Friction stir welding of aluminium alloys is a recent innovation, patented by TWI. The process works by insertion of a rotating tool into the aluminium alloy sheets to be welded at the close butted interface and moving the workpiecewhilst continuing tool rotation, see Fig 8. This action causes plastic flow of the material around the tool which produces an autogenous solid-phase weld with low distortion. The technique offers a new, low cost alternative to fusionwelding techniques due to the low power requirements, no gas shielding and no special joint edge preparation [5]. In addition, the process is repeatable, can be easily monitored and does not produce any major safety hazards, such as fume or radiation. As the technique can be used in conjunction with conventional millingmachines, its immediate area of application is for the production of long straight-line welds found in the welding of aluminium extruded profiles and tailored blanks.


Fig. 9. Transverse section of friction stir weld in 3.2 mm thick 6082 aluminium alloy.

Friction Stir Welding has been applied in material thicknesses from 1.6 mm to 12.7 mm. Materials at the lower end of the thickness range are more relevant for vehicle body assembly and speeds of 0.6m/min for 1.6 mm thick and0.3m/min for 3.2mm thick 6082 aluminium alloy have been obtained. A cross section of a typical weld is shown in Fig.9. The process has also been shown to be tolerant to gaps of up to 10% of material thickness. However, at present, thetechnique requires rigid clamping against a backing bar to prevent weld metal breakout, if full penetration welds are required. In addition, a hole is left at the end of each run which may need filling if run-off plates cannot be used.Work in the near future will concentrate on developing fade out procedures to eliminate problems with the stop/start regions.

Work is continuing to examine different aluminium alloys and thicknesses, and to develop tool designs to achieve higher welding speeds. Further extensions to three dimensional processing are being considered for future applications,such as aluminium alloy spaceframes. In conclusion, friction stir welding offers a low cost alternative to conventional arc welding whilst avoiding the problems associated with fusion welding techniques. This will make a significantimpact in fabrication techniques for aluminium alloys for a wide range of industrial sectors in the future.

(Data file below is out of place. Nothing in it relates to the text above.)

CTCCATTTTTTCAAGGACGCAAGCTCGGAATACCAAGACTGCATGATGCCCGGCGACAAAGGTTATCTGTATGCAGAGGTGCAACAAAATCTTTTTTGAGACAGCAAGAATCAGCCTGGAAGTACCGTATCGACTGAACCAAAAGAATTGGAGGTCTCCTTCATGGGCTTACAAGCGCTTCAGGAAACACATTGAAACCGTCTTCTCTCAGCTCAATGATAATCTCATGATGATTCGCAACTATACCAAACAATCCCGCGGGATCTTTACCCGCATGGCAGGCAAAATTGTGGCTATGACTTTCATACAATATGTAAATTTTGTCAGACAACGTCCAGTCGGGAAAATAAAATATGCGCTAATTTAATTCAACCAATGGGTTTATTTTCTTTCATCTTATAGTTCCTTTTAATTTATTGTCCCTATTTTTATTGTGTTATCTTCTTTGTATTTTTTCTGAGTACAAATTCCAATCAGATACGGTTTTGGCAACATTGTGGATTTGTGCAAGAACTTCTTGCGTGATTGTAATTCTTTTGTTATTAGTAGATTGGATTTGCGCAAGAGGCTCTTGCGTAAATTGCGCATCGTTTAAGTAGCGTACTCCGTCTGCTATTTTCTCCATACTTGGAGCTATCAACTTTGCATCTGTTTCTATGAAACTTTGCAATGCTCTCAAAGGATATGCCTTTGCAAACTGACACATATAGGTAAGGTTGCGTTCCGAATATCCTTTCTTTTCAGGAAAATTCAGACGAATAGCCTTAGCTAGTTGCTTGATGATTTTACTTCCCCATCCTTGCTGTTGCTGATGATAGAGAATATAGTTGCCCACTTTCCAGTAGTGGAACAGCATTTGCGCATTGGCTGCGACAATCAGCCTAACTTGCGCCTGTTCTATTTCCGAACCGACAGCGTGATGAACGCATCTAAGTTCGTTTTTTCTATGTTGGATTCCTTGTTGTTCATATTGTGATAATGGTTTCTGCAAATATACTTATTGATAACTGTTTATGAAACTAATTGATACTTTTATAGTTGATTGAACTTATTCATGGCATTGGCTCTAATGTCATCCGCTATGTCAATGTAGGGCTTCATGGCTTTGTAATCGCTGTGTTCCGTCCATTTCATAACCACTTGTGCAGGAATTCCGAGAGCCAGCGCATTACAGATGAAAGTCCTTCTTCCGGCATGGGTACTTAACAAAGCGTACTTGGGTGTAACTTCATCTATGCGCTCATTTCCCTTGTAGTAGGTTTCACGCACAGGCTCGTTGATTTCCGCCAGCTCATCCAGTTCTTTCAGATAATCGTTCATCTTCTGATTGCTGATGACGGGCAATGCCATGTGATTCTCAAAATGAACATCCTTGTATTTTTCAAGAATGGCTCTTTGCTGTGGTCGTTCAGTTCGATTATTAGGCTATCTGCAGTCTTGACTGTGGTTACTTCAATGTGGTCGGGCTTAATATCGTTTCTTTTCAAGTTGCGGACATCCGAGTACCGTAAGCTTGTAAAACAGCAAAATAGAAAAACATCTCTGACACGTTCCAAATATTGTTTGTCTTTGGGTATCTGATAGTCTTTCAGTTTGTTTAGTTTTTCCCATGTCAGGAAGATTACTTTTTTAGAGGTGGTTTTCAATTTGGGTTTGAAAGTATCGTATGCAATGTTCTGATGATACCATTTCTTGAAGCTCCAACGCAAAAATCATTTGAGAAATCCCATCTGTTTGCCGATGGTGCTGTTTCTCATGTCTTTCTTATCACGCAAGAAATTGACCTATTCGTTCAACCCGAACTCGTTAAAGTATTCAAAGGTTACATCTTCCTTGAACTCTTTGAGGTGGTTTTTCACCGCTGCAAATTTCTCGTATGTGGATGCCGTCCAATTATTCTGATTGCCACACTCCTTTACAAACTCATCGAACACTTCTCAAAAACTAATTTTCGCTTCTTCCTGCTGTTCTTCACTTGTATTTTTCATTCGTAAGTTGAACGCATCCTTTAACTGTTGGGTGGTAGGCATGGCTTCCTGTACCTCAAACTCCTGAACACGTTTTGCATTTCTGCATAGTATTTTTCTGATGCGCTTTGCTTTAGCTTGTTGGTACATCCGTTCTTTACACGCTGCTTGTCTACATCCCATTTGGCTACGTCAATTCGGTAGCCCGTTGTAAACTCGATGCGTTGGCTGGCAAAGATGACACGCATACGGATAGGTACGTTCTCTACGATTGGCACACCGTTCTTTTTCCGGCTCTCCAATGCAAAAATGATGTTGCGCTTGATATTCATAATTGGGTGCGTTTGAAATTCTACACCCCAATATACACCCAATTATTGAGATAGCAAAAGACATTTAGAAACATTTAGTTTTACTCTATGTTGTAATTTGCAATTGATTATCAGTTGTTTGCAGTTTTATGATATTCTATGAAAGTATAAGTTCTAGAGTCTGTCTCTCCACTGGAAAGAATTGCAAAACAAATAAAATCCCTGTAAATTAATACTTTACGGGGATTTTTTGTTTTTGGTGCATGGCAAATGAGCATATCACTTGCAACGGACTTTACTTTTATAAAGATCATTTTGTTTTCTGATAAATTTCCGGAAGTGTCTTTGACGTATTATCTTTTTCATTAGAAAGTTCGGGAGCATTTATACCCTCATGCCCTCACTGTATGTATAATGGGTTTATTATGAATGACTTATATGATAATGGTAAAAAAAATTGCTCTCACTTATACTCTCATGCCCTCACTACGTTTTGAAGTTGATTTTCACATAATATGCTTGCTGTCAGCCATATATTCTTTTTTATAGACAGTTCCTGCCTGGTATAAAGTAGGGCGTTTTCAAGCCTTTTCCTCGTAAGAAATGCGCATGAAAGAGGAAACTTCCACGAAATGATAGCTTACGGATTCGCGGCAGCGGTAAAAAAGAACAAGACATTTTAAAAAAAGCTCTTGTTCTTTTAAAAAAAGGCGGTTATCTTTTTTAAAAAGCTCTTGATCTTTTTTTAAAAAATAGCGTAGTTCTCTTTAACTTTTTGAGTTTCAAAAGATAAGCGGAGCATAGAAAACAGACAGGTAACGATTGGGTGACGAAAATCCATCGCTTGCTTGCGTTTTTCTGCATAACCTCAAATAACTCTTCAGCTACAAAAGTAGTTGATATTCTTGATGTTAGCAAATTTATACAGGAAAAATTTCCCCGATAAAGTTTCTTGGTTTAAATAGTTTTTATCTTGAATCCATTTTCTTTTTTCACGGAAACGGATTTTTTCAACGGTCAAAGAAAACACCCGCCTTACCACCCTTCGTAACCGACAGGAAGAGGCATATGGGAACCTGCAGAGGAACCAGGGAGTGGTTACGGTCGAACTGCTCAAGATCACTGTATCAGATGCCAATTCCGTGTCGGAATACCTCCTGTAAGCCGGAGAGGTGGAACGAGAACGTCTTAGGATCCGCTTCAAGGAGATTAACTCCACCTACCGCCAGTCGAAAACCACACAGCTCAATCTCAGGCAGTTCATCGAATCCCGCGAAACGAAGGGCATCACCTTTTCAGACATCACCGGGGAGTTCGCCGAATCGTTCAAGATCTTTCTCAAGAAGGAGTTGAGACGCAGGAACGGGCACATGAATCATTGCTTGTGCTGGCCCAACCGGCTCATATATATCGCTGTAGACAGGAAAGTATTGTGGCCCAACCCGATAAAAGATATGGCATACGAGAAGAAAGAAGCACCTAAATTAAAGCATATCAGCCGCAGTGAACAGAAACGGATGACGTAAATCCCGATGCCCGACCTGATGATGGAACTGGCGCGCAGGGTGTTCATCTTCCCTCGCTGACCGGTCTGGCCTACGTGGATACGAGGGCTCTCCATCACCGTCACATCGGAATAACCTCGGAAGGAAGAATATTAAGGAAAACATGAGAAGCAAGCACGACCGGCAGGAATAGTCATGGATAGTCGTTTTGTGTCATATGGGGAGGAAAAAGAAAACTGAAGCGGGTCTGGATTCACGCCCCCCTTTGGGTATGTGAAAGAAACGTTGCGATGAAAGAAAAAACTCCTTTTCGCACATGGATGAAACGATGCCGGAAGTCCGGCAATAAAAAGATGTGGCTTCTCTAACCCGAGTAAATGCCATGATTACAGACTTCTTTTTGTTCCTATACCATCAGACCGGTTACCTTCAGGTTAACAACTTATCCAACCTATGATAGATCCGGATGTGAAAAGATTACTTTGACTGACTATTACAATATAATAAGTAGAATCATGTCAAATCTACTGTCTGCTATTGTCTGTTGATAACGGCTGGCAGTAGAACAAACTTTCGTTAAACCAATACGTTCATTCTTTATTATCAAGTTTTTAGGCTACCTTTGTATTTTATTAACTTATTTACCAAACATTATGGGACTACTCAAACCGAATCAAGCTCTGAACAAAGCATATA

Work carried out at TWI has demonstrated that several alternative techniques exist or are being developed to meet the requirement for consistent and reliable joining of mass production aluminium alloy vehicle bodies. Three of thesetechniques (mechanical fasteners, lasers and friction stir welding) are likely to make an impact in industrial processing over the next 5 years.

Mechanical fastening techniques could replace the traditional resistance spot welding process for a range of components. Self-piercing rivets could be used in load bearing applications and press joints in areas of less loading. Itis also likely that combinations of adhesives and mechanical fasteners will be used. Laser welding has potential for application in the following areas:

  • Production of butt welded tailored blanks, which require high speed, low distortion welding, with good formability properties.
  • In lap joints where low overall heat input is required.
  • In the manufacture of complex joints in spaceframe structures made up of extrusions and castings.

Friction stir welding could be applied in the manufacture of straight-line welds in sheet and extrusions as a low cost alternative to arc welding (e.g. in the fabrication of truck floors or walls). The development of robotisedfriction stir welding heads could extend the range of applications into three dimensional components.


This work was funded through the Core Research Programme of TWI, (supported by the U.K. Department of Trade and Industry and Member Companies of TWI), the EU-194 programme on Industrial Applications of High Power Lasers and theMembers of Group Sponsored Project 5651 'Development of the Friction Stir Technique for Welding Aluminium Alloys'.

The authors would like to thank the following colleagues for their contributions; Mr C J Dawes, Mr I A Jones, Mr M Whittaker, Mr G Muggridge, Mr D G Staines and Mr N Almond.


1   Welding Kaiser Aluminium - Kaiser Aluminium and Chemical Sales Inc., First Edition, 1969.
2 Bartell B E 'Automotive sheet metal conversion from steel to aluminium'. Society of Automotive Engineers, Technical Paper 760057, 1976.
3 Westgate, S A and Whittaker M A 'Press joining and self-piercing rivets for sheet joining; joint formation and mechanical properties'. TWI Members Report 492/1994, September 1994.  
4 Jones I A and Riches S T 'Improved mechanical properties for laser welded aluminium alloy sheets'. AWS Sheet Metal Welding Conference VI, Michigan, U.S., October 1994.
5 Dawes C J 'An introduction to friction stir welding and its development'. Welding and Metal Fabrication, January 1995, pp. 13-14.

Published with permission of Automotive Automation Limited, Croydon, UK (e-mail -